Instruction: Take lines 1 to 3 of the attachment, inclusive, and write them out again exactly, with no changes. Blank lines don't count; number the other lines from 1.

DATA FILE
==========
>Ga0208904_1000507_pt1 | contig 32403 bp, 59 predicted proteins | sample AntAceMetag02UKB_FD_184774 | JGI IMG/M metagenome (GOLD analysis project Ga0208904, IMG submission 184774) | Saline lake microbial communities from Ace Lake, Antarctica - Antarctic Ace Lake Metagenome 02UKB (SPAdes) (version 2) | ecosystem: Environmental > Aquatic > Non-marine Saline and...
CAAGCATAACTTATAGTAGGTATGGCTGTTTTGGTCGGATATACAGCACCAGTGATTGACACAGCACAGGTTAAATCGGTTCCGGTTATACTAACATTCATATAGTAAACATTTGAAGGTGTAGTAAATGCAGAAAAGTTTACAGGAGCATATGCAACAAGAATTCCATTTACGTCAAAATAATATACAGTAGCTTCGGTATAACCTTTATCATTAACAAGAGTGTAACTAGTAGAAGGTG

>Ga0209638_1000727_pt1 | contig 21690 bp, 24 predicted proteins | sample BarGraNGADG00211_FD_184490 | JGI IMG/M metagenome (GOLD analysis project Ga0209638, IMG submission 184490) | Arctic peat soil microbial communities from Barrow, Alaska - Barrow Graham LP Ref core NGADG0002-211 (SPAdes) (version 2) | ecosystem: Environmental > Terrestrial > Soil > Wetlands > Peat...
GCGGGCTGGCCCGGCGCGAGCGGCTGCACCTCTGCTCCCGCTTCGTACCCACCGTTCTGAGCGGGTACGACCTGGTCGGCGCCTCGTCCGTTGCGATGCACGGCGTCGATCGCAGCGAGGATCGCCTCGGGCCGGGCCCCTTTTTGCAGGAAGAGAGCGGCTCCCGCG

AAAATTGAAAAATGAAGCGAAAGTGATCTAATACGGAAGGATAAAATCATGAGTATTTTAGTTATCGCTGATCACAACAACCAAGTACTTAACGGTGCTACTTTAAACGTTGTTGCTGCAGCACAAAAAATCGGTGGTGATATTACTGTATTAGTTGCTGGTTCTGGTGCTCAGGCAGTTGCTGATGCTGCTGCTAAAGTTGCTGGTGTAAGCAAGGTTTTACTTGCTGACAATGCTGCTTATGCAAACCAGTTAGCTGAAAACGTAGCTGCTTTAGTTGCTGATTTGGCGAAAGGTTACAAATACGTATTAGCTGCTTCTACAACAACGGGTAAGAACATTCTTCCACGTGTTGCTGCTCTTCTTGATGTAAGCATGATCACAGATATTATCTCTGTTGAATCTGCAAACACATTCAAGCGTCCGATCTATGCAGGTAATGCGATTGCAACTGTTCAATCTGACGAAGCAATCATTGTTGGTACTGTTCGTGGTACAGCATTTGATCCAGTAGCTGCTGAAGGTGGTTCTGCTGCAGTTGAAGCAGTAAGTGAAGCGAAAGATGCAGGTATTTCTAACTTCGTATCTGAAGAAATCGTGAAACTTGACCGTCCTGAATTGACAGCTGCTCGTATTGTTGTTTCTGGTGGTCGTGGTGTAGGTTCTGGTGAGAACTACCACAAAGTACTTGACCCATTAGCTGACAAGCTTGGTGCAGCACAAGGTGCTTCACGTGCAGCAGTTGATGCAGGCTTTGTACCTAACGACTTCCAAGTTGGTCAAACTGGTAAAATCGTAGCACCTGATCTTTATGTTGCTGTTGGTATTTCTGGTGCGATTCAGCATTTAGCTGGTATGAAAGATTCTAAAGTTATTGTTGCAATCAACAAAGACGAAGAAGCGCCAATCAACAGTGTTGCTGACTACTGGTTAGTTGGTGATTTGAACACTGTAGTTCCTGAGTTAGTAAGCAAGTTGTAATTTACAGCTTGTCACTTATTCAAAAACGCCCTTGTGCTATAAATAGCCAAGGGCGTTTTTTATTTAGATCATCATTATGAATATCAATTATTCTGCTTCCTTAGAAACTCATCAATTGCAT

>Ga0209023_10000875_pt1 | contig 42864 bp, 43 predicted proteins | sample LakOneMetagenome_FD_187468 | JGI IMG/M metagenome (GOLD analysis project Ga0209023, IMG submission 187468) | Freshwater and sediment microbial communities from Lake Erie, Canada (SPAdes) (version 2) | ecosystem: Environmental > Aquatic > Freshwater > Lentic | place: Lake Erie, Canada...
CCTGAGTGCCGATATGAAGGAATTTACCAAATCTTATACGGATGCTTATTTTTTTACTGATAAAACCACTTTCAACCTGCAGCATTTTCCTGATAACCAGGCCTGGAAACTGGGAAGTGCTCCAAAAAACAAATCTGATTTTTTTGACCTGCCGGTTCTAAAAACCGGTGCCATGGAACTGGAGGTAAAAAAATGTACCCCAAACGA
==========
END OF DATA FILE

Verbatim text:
>Ga0208904_1000507_pt1 | contig 32403 bp, 59 predicted proteins | sample AntAceMetag02UKB_FD_184774 | JGI IMG/M metagenome (GOLD analysis project Ga0208904, IMG submission 184774) | Saline lake microbial communities from Ace Lake, Antarctica - Antarctic Ace Lake Metagenome 02UKB (SPAdes) (version 2) | ecosystem: Environmental > Aquatic > Non-marine Saline and...
CAAGCATAACTTATAGTAGGTATGGCTGTTTTGGTCGGATATACAGCACCAGTGATTGACACAGCACAGGTTAAATCGGTTCCGGTTATACTAACATTCATATAGTAAACATTTGAAGGTGTAGTAAATGCAGAAAAGTTTACAGGAGCATATGCAACAAGAATTCCATTTACGTCAAAATAATATACAGTAGCTTCGGTATAACCTTTATCATTAACAAGAGTGTAACTAGTAGAAGGTG

>Ga0209638_1000727_pt1 | contig 21690 bp, 24 predicted proteins | sample BarGraNGADG00211_FD_184490 | JGI IMG/M metagenome (GOLD analysis project Ga0209638, IMG submission 184490) | Arctic peat soil microbial communities from Barrow, Alaska - Barrow Graham LP Ref core NGADG0002-211 (SPAdes) (version 2) | ecosystem: Environmental > Terrestrial > Soil > Wetlands > Peat...